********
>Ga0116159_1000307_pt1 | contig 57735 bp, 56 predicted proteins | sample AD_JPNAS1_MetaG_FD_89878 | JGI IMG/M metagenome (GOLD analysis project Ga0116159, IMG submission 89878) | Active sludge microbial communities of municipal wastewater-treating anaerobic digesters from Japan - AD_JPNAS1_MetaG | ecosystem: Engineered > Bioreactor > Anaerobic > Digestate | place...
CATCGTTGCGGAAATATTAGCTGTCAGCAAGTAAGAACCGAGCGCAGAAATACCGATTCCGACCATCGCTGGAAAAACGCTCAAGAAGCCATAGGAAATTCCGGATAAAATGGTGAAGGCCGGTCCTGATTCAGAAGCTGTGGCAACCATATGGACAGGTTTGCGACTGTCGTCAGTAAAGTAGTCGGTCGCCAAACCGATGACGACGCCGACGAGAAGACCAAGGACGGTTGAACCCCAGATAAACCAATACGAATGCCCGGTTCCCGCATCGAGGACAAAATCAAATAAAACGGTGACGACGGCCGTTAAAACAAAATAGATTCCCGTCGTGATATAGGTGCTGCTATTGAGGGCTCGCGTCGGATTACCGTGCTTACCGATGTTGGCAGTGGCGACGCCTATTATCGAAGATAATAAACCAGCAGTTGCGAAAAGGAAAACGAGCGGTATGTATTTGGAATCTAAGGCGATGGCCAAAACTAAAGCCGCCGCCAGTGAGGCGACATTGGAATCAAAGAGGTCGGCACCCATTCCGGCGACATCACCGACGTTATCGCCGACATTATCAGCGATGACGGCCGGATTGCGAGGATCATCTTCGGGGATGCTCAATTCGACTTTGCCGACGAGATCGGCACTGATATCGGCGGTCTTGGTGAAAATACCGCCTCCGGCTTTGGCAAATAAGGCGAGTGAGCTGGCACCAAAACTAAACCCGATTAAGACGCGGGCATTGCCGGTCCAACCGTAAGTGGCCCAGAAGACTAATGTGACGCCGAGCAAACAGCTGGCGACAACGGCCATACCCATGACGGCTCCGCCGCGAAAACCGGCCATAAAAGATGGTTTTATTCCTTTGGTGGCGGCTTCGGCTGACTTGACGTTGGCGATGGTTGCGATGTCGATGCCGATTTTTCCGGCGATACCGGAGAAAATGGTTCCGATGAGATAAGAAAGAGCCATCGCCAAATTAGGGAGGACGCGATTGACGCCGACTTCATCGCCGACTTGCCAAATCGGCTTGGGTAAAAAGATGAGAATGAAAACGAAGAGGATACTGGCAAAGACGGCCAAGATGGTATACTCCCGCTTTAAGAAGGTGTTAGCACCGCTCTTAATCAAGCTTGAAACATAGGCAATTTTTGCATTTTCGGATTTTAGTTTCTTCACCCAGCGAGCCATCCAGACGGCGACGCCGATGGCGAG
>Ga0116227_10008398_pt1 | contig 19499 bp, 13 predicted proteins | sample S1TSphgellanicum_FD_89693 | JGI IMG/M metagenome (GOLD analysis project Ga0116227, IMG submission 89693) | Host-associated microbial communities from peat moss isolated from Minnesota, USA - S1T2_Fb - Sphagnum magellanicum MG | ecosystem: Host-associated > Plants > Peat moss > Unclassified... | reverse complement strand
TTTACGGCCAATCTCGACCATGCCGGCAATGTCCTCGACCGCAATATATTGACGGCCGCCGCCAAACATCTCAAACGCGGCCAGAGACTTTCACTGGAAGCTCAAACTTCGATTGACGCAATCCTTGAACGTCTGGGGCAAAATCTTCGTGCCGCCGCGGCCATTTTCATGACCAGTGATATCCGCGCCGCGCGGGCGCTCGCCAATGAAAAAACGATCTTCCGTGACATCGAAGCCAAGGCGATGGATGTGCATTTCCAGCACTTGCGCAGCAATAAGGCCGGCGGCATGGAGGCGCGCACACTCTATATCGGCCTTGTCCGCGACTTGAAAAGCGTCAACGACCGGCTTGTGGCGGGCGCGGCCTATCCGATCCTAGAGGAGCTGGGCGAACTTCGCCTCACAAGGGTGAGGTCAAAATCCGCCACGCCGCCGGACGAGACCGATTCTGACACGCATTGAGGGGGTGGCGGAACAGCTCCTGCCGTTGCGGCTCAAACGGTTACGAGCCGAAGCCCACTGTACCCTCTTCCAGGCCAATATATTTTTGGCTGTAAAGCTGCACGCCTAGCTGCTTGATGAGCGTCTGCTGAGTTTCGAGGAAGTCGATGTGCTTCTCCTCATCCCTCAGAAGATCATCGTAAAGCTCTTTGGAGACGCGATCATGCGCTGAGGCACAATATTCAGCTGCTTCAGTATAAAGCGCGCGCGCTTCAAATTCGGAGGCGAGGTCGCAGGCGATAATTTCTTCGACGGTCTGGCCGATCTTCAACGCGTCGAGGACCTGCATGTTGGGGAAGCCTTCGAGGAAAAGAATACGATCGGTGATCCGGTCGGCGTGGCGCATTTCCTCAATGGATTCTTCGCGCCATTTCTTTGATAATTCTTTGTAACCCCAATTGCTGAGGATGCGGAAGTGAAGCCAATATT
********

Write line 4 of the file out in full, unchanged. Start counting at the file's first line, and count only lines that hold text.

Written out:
TTTACGGCCAATCTCGACCATGCCGGCAATGTCCTCGACCGCAATATATTGACGGCCGCCGCCAAACATCTCAAACGCGGCCAGAGACTTTCACTGGAAGCTCAAACTTCGATTGACGCAATCCTTGAACGTCTGGGGCAAAATCTTCGTGCCGCCGCGGCCATTTTCATGACCAGTGATATCCGCGCCGCGCGGGCGCTCGCCAATGAAAAAACGATCTTCCGTGACATCGAAGCCAAGGCGATGGATGTGCATTTCCAGCACTTGCGCAGCAATAAGGCCGGCGGCATGGAGGCGCGCACACTCTATATCGGCCTTGTCCGCGACTTGAAAAGCGTCAACGACCGGCTTGTGGCGGGCGCGGCCTATCCGATCCTAGAGGAGCTGGGCGAACTTCGCCTCACAAGGGTGAGGTCAAAATCCGCCACGCCGCCGGACGAGACCGATTCTGACACGCATTGAGGGGGTGGCGGAACAGCTCCTGCCGTTGCGGCTCAAACGGTTACGAGCCGAAGCCCACTGTACCCTCTTCCAGGCCAATATATTTTTGGCTGTAAAGCTGCACGCCTAGCTGCTTGATGAGCGTCTGCTGAGTTTCGAGGAAGTCGATGTGCTTCTCCTCATCCCTCAGAAGATCATCGTAAAGCTCTTTGGAGACGCGATCATGCGCTGAGGCACAATATTCAGCTGCTTCAGTATAAAGCGCGCGCGCTTCAAATTCGGAGGCGAGGTCGCAGGCGATAATTTCTTCGACGGTCTGGCCGATCTTCAACGCGTCGAGGACCTGCATGTTGGGGAAGCCTTCGAGGAAAAGAATACGATCGGTGATCCGGTCGGCGTGGCGCATTTCCTCAATGGATTCTTCGCGCCATTTCTTTGATAATTCTTTGTAACCCCAATTGCTGAGGATGCGGAAGTGAAGCCAATATT